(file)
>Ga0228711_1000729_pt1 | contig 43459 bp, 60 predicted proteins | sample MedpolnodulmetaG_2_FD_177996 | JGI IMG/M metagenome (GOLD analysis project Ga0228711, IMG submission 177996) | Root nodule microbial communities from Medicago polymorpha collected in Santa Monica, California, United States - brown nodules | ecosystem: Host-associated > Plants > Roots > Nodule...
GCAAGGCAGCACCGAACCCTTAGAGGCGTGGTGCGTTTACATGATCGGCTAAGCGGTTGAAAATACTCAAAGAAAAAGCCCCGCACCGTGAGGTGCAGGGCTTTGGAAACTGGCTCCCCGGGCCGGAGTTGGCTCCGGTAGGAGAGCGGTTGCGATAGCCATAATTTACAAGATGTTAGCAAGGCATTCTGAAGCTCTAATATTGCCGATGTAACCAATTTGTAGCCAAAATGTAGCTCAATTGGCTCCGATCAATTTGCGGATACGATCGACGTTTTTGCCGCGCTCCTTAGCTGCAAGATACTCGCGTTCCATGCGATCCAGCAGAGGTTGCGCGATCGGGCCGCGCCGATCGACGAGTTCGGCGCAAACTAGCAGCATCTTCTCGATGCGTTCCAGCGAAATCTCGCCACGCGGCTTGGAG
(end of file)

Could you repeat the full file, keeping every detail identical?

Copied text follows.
>Ga0228711_1000729_pt1 | contig 43459 bp, 60 predicted proteins | sample MedpolnodulmetaG_2_FD_177996 | JGI IMG/M metagenome (GOLD analysis project Ga0228711, IMG submission 177996) | Root nodule microbial communities from Medicago polymorpha collected in Santa Monica, California, United States - brown nodules | ecosystem: Host-associated > Plants > Roots > Nodule...
GCAAGGCAGCACCGAACCCTTAGAGGCGTGGTGCGTTTACATGATCGGCTAAGCGGTTGAAAATACTCAAAGAAAAAGCCCCGCACCGTGAGGTGCAGGGCTTTGGAAACTGGCTCCCCGGGCCGGAGTTGGCTCCGGTAGGAGAGCGGTTGCGATAGCCATAATTTACAAGATGTTAGCAAGGCATTCTGAAGCTCTAATATTGCCGATGTAACCAATTTGTAGCCAAAATGTAGCTCAATTGGCTCCGATCAATTTGCGGATACGATCGACGTTTTTGCCGCGCTCCTTAGCTGCAAGATACTCGCGTTCCATGCGATCCAGCAGAGGTTGCGCGATCGGGCCGCGCCGATCGACGAGTTCGGCGCAAACTAGCAGCATCTTCTCGATGCGTTCCAGCGAAATCTCGCCACGCGGCTTGGAG